Psychiatric History and
Diagnostic assessment in specialized treatment
facilities, such as detoxification centers, residential programs, partial
hospital programs and outpatient clinics, should be conducted with a standard
interview schedule. If it is not possible to use a com-plete psychiatric
interview, such as the Composite International Diagnostic Interview (CIDI) or
the Structured Clinical Interview for DSM (SCID), then the alcohol sections of
these interviews should be used. Given the lack of reliability in unstructured
clini-cal diagnosis, it is imperative that programs specializing in the
treatment of alcohol dependence use a structured interview to conduct and
report their diagnostic evaluations.
An important purpose of clinical assessment is to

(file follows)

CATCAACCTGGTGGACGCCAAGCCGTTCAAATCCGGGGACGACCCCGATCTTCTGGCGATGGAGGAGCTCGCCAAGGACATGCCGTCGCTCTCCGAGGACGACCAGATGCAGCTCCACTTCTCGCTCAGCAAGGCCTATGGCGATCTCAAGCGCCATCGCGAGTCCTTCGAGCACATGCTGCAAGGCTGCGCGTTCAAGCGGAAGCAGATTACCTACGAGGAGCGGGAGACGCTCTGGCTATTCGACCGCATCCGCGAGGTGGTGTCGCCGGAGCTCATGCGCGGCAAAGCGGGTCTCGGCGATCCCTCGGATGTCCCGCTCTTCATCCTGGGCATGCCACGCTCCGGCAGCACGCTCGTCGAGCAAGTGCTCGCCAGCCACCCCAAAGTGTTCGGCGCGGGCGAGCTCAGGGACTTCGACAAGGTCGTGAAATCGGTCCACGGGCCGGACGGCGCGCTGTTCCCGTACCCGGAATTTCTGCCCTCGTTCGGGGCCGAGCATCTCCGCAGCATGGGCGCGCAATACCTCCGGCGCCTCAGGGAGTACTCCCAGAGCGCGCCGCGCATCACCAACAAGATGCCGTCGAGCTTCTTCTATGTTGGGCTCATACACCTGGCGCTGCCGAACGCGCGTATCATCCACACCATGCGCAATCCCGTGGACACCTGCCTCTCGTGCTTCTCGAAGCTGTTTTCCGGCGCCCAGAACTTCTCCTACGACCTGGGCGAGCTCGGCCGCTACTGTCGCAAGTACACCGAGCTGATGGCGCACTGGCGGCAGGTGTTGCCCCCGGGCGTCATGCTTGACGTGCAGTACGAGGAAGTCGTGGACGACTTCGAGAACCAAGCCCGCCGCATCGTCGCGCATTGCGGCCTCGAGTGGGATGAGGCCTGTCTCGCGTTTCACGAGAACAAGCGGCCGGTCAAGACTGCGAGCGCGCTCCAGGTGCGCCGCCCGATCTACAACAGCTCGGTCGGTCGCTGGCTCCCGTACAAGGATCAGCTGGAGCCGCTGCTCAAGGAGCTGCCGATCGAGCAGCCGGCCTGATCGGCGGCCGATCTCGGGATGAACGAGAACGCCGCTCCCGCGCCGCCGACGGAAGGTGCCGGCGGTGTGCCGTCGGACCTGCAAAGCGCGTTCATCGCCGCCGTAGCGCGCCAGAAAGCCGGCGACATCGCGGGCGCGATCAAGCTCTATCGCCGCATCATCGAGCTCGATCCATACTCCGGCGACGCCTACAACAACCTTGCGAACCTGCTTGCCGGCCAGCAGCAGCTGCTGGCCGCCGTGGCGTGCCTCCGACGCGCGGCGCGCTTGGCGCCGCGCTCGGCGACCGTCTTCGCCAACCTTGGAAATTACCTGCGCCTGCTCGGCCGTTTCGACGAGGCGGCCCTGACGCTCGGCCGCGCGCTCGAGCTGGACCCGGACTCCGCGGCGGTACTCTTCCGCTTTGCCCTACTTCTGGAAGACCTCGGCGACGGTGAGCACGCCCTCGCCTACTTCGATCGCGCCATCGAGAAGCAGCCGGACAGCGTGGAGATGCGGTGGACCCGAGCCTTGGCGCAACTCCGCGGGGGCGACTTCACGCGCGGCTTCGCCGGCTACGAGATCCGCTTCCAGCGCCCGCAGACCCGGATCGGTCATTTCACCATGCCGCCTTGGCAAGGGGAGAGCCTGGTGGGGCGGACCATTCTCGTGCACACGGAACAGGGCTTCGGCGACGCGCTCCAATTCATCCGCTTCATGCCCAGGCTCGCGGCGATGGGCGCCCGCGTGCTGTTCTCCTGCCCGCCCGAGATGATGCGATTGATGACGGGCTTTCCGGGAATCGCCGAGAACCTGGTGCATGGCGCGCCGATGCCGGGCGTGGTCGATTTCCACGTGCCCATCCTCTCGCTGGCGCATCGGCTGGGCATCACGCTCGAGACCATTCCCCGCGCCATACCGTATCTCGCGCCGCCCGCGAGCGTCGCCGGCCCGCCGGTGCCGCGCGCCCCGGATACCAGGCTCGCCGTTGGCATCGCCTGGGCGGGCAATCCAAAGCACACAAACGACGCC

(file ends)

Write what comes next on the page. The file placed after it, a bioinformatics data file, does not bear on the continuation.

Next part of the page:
obtain an estimate of illness severity. The number of DSM symptoms obtained
using a structured interview can serve this purpose or the total score on the
AUDIT screening test.
Assessment of psychological function should focus
on measures of depression, anxiety and more global psychological distress.
Instruments that are generally reliable, valid and accept- able in a variety of
health care settings include the Beck Depres-sion Inventory and the Symptom
Checklist 90-Revised One sub-scale of the ASI assesses overall psychiatric
severity, including number of inpatient and outpatient treatment episodes,
medica-tion status, and lifetime and current symptomatology.
There has been considerable attention devoted to
the role of motivation and patient readiness to change, as critical
ingre-dients in treatment planning for alcoholics. The University of Rhode
Island Change Assessment Scale (URICA) is a 32-item questionnaire designed to
measure the stages of change across diverse problem behaviors. The URICA score
profiles have been used to predict treatment response in research on addictive
be-haviors such as smoking and alcoholism. The readiness to change
questionnaire (RCQ) (I is a short 12-item instrument developed for the same